March 13, 2014

How To Build & Maintain a Home Yoga Practice.

photo: via Lauren Rudick

There are so many benefits to having a consistent home yoga practice it’s kind of mind boggling.

A few of the more compelling reasons;

1) It’s free!

As a yoga instructor I probably shouldn’t point this out because my livelihood depends on you coming to my class, but I couldn’t forgive myself if I didn’t.

In a Lululemon world where single yoga classes average between $16 and $20, not to mention the gas it takes to get there, the coconut water we buy on a whim as we breeze into the studio and the lunch we grab afterwards because that awesome Mediterranean place is right next door, yoga can get pretty pricey.

And it’s all so unnecessary. The truth is, we can practice in our pj’s right in the middle of the living room and then eat left overs from the vegan mac and cheese we made last night just as easily.

2) We develop a much stronger awareness of self.

When our practice is exclusively about another person leading us, we never get the chance to find out where we might lead ourselves.

It’s kind of like trying to be an artist, but only painting stuff your art teacher assigns you. Though there is always a place for skilled instruction, at a certain point you learn more if you allow yourself room for exploration and mistakes.

3) Our practice becomes more integrated into our daily life.

When yoga becomes a familiar, routine activity that doesn’t require any fancy set up or prep we begin to think more like yogis from minute to minute.

In other words, the separation between life and yoga becomes smaller and smaller, until they begin to seem like one and the same thing– which really, is how it should be.

So how do we do it?

I can hear the protests already; I’m not disciplined! I don’t know enough about yoga! What if I don’t do it “right”?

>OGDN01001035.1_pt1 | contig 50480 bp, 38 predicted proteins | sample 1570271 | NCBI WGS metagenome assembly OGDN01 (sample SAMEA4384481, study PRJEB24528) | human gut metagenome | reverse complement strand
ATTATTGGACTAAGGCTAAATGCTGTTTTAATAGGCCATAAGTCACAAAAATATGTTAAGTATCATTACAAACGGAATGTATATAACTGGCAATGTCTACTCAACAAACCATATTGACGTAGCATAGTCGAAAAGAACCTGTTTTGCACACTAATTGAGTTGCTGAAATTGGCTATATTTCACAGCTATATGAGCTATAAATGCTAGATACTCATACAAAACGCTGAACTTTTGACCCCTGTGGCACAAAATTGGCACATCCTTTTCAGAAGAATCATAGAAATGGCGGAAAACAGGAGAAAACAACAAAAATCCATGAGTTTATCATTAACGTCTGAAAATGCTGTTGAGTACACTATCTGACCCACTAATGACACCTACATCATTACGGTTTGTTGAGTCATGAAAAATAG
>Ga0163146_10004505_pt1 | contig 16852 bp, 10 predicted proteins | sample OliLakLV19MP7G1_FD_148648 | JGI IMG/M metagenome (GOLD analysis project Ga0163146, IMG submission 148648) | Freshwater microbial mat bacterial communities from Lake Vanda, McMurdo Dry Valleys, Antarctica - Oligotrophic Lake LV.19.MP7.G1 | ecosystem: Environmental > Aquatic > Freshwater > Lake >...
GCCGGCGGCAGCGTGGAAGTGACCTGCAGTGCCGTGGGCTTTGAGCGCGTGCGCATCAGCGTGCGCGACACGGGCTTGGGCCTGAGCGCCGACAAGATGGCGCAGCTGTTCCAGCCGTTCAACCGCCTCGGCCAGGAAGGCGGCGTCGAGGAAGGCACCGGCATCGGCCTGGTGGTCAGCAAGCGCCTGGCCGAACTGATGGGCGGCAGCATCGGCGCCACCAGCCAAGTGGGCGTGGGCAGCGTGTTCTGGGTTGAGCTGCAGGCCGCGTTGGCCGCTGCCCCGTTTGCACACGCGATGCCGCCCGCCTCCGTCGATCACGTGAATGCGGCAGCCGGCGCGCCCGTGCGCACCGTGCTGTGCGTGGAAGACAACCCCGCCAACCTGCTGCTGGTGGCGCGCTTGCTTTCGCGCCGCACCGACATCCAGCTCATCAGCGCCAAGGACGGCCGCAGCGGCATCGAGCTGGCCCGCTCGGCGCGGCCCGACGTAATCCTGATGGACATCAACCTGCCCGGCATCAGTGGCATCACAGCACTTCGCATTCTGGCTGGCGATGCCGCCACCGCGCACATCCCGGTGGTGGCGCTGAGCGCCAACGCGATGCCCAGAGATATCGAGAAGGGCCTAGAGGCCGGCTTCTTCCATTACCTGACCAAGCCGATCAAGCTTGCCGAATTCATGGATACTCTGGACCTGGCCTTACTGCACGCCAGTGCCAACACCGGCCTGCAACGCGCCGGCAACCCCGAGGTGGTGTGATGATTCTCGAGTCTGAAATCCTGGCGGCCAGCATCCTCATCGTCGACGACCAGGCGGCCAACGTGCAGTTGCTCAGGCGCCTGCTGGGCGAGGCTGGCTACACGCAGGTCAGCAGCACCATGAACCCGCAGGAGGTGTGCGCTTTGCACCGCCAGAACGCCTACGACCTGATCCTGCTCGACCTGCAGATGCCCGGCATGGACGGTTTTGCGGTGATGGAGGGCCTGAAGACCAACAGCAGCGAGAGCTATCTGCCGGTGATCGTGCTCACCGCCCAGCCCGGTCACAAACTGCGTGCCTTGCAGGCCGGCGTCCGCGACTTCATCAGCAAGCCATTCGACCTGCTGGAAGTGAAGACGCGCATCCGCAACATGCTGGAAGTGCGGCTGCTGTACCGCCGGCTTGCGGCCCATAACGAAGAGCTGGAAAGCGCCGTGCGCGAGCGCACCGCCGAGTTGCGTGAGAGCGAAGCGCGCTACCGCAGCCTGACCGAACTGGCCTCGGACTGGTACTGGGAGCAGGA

Here is our chance to discover that everything we will ever need to know is already inside us; that we are strong and focused and disciplined and wise.

First, get the practical stuff in order.

Where and when to practice:

Designate a place in your home as your practice area. It is entirely irrelevant if you live in a studio apartment or 20,000 square foot mansion, all you need is somewhere big enough to roll out your mat.

I try and keep this area as neat and clean as possible, so when it’s time to get to work, I don’t spend an hour vacuuming and throwing out old newspapers first. I also keep my mat and my props right there, within easy reach.

Make sure it is a place with optimal (for you) light and temperature, and if necessary, have a fan or a space heater on hand. If you live with someone else, it’s great to find a spot where you can shut the door (unless they are a devoted yogi as well), and if you can’t manage that, pick a time to practice when you’re likely to be alone for the duration.

If you have room and are so inclined, decorate your space with sacred images, statues, candles, flowers and anything else that will get you in the mood. I have a colorful embroidery of the goddess Lakshmi (girl power!) in my space that I love. A small Buddha statue can go a long way toward making us feel like we are in the presence of something greater.

Before settling in, turn off all phones, computers, beepers, buzzers, screaming children and televisions. I try to get as far off the grid as I would in an actual yoga studio. We wouldn’t be caught dead checking our cell phone there, nor should we entertain the thought here.

*Note for yogi moms; if you don’t have the funds for a sitter, find a fellow broke yogi mom and agree to babysit for each other for an hour or two every other day. Someday, your kids will thank you.